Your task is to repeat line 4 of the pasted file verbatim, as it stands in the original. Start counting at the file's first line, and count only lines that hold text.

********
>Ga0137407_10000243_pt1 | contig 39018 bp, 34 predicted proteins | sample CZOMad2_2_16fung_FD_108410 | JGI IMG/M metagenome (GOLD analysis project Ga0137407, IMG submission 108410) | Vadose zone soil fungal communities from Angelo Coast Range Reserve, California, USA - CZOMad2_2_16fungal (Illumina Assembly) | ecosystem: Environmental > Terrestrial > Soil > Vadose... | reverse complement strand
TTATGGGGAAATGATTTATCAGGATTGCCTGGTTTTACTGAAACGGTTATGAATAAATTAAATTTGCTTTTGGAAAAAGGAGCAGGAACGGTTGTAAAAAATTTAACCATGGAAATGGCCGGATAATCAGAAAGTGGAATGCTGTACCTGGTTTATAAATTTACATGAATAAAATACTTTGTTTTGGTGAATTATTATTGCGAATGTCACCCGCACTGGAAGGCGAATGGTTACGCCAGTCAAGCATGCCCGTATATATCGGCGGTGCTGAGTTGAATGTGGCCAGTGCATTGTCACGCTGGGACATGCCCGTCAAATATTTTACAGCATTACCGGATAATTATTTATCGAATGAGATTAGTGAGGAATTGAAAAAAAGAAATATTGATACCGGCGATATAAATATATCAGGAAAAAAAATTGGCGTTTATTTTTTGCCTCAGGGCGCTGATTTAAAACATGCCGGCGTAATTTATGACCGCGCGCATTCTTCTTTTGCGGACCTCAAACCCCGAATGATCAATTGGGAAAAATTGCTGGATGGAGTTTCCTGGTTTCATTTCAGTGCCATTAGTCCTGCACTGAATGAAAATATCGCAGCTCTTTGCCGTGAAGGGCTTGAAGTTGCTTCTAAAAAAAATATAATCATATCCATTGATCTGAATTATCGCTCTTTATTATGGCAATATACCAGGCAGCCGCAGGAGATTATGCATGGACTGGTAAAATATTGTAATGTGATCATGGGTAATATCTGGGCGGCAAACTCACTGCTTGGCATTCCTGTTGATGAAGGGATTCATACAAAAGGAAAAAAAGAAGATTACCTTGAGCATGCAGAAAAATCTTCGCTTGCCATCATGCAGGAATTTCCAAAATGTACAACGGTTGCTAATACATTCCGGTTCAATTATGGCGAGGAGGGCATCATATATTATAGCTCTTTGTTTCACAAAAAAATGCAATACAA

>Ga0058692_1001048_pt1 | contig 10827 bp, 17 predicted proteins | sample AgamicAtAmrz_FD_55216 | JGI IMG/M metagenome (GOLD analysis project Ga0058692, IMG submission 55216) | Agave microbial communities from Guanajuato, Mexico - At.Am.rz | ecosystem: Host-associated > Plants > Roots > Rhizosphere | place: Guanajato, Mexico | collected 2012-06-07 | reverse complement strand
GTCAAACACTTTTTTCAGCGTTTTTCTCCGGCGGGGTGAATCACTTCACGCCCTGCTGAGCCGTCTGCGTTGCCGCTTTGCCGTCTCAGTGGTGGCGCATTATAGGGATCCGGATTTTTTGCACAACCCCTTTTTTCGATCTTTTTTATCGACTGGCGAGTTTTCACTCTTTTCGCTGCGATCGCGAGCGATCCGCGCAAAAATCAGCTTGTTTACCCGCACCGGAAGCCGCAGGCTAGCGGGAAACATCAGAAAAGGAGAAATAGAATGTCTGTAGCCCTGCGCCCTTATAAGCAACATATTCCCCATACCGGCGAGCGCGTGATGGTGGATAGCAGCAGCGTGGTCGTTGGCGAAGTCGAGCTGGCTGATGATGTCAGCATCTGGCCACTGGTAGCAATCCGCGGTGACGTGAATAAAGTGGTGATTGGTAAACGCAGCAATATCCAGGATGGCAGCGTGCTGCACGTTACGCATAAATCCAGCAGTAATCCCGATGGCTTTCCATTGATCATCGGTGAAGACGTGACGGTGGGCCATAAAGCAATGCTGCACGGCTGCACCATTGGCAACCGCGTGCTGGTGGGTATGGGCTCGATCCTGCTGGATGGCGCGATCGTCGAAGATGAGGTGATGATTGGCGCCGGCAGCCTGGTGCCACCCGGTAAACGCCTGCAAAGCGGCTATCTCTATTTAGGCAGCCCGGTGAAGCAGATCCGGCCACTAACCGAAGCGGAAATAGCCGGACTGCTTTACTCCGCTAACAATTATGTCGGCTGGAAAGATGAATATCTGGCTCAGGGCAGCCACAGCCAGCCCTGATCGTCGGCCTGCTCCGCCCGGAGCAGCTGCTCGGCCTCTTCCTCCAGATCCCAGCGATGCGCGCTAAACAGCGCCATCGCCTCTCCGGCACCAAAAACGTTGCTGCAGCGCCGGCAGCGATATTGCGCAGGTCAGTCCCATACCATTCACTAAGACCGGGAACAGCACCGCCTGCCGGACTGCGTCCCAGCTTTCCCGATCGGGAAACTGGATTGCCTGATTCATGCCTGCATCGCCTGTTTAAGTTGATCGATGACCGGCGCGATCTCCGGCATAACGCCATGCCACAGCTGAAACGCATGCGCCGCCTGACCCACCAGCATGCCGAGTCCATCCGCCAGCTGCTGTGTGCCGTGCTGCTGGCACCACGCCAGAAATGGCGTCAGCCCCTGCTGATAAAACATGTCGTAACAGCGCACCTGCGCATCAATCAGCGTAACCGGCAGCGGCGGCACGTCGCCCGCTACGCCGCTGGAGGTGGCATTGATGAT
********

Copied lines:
GTCAAACACTTTTTTCAGCGTTTTTCTCCGGCGGGGTGAATCACTTCACGCCCTGCTGAGCCGTCTGCGTTGCCGCTTTGCCGTCTCAGTGGTGGCGCATTATAGGGATCCGGATTTTTTGCACAACCCCTTTTTTCGATCTTTTTTATCGACTGGCGAGTTTTCACTCTTTTCGCTGCGATCGCGAGCGATCCGCGCAAAAATCAGCTTGTTTACCCGCACCGGAAGCCGCAGGCTAGCGGGAAACATCAGAAAAGGAGAAATAGAATGTCTGTAGCCCTGCGCCCTTATAAGCAACATATTCCCCATACCGGCGAGCGCGTGATGGTGGATAGCAGCAGCGTGGTCGTTGGCGAAGTCGAGCTGGCTGATGATGTCAGCATCTGGCCACTGGTAGCAATCCGCGGTGACGTGAATAAAGTGGTGATTGGTAAACGCAGCAATATCCAGGATGGCAGCGTGCTGCACGTTACGCATAAATCCAGCAGTAATCCCGATGGCTTTCCATTGATCATCGGTGAAGACGTGACGGTGGGCCATAAAGCAATGCTGCACGGCTGCACCATTGGCAACCGCGTGCTGGTGGGTATGGGCTCGATCCTGCTGGATGGCGCGATCGTCGAAGATGAGGTGATGATTGGCGCCGGCAGCCTGGTGCCACCCGGTAAACGCCTGCAAAGCGGCTATCTCTATTTAGGCAGCCCGGTGAAGCAGATCCGGCCACTAACCGAAGCGGAAATAGCCGGACTGCTTTACTCCGCTAACAATTATGTCGGCTGGAAAGATGAATATCTGGCTCAGGGCAGCCACAGCCAGCCCTGATCGTCGGCCTGCTCCGCCCGGAGCAGCTGCTCGGCCTCTTCCTCCAGATCCCAGCGATGCGCGCTAAACAGCGCCATCGCCTCTCCGGCACCAAAAACGTTGCTGCAGCGCCGGCAGCGATATTGCGCAGGTCAGTCCCATACCATTCACTAAGACCGGGAACAGCACCGCCTGCCGGACTGCGTCCCAGCTTTCCCGATCGGGAAACTGGATTGCCTGATTCATGCCTGCATCGCCTGTTTAAGTTGATCGATGACCGGCGCGATCTCCGGCATAACGCCATGCCACAGCTGAAACGCATGCGCCGCCTGACCCACCAGCATGCCGAGTCCATCCGCCAGCTGCTGTGTGCCGTGCTGCTGGCACCACGCCAGAAATGGCGTCAGCCCCTGCTGATAAAACATGTCGTAACAGCGCACCTGCGCATCAATCAGCGTAACCGGCAGCGGCGGCACGTCGCCCGCTACGCCGCTGGAGGTGGCATTGATGAT